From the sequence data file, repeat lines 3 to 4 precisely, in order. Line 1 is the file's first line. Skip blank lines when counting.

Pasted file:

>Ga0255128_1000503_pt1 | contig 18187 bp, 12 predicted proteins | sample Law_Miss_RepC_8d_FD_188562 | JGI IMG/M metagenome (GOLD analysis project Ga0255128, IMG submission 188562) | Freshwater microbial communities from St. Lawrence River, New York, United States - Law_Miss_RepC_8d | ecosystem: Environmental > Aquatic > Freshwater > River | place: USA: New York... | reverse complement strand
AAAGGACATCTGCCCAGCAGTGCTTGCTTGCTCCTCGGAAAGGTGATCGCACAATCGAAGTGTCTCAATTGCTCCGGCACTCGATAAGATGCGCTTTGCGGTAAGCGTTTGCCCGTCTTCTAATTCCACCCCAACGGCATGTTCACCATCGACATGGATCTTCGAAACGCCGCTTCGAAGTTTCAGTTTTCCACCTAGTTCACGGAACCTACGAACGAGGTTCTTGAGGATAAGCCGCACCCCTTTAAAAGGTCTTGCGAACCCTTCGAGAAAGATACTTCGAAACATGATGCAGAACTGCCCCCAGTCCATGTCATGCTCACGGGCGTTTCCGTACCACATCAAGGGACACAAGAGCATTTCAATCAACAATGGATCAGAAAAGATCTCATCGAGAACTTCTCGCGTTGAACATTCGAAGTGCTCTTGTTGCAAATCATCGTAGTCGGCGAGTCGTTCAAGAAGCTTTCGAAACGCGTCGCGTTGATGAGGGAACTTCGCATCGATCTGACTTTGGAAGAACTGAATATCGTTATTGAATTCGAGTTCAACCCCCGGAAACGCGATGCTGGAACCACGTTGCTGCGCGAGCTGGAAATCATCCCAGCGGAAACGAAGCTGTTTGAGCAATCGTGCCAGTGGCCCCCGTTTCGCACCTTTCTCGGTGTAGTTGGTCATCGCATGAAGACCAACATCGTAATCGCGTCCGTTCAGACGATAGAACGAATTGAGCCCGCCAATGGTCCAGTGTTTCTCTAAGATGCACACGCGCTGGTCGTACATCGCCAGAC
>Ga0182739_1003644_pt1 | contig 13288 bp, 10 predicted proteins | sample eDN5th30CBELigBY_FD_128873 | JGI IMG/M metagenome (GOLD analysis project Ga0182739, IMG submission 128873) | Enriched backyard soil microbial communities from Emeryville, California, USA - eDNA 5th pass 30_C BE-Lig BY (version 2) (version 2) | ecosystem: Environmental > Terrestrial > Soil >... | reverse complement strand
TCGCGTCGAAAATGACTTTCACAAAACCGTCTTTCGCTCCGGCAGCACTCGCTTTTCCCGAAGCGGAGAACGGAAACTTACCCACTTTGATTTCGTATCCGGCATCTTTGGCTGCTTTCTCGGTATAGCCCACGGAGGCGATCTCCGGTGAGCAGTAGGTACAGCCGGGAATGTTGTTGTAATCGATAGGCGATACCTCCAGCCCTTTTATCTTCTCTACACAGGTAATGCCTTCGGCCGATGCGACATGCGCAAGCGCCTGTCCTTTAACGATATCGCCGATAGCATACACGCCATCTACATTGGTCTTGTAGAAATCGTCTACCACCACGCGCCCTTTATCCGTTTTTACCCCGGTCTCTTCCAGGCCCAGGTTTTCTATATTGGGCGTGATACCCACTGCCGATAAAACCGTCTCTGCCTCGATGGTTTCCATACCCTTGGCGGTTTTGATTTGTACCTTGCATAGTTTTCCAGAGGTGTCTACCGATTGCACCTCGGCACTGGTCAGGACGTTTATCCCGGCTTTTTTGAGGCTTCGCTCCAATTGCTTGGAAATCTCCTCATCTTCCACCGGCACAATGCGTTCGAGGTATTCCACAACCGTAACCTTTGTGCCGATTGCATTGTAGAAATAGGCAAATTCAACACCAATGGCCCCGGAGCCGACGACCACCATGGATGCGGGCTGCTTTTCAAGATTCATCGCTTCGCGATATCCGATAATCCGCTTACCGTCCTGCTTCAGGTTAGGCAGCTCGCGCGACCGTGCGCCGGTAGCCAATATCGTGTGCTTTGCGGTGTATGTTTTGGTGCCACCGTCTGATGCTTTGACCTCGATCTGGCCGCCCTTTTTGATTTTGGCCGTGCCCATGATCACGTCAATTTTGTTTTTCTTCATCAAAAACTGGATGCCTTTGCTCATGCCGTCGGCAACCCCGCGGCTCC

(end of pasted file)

>Ga0182739_1003644_pt1 | contig 13288 bp, 10 predicted proteins | sample eDN5th30CBELigBY_FD_128873 | JGI IMG/M metagenome (GOLD analysis project Ga0182739, IMG submission 128873) | Enriched backyard soil microbial communities from Emeryville, California, USA - eDNA 5th pass 30_C BE-Lig BY (version 2) (version 2) | ecosystem: Environmental > Terrestrial > Soil >... | reverse complement strand
TCGCGTCGAAAATGACTTTCACAAAACCGTCTTTCGCTCCGGCAGCACTCGCTTTTCCCGAAGCGGAGAACGGAAACTTACCCACTTTGATTTCGTATCCGGCATCTTTGGCTGCTTTCTCGGTATAGCCCACGGAGGCGATCTCCGGTGAGCAGTAGGTACAGCCGGGAATGTTGTTGTAATCGATAGGCGATACCTCCAGCCCTTTTATCTTCTCTACACAGGTAATGCCTTCGGCCGATGCGACATGCGCAAGCGCCTGTCCTTTAACGATATCGCCGATAGCATACACGCCATCTACATTGGTCTTGTAGAAATCGTCTACCACCACGCGCCCTTTATCCGTTTTTACCCCGGTCTCTTCCAGGCCCAGGTTTTCTATATTGGGCGTGATACCCACTGCCGATAAAACCGTCTCTGCCTCGATGGTTTCCATACCCTTGGCGGTTTTGATTTGTACCTTGCATAGTTTTCCAGAGGTGTCTACCGATTGCACCTCGGCACTGGTCAGGACGTTTATCCCGGCTTTTTTGAGGCTTCGCTCCAATTGCTTGGAAATCTCCTCATCTTCCACCGGCACAATGCGTTCGAGGTATTCCACAACCGTAACCTTTGTGCCGATTGCATTGTAGAAATAGGCAAATTCAACACCAATGGCCCCGGAGCCGACGACCACCATGGATGCGGGCTGCTTTTCAAGATTCATCGCTTCGCGATATCCGATAATCCGCTTACCGTCCTGCTTCAGGTTAGGCAGCTCGCGCGACCGTGCGCCGGTAGCCAATATCGTGTGCTTTGCGGTGTATGTTTTGGTGCCACCGTCTGATGCTTTGACCTCGATCTGGCCGCCCTTTTTGATTTTGGCCGTGCCCATGATCACGTCAATTTTGTTTTTCTTCATCAAAAACTGGATGCCTTTGCTCATGCCGTCGGCAACCCCGCGGCTCC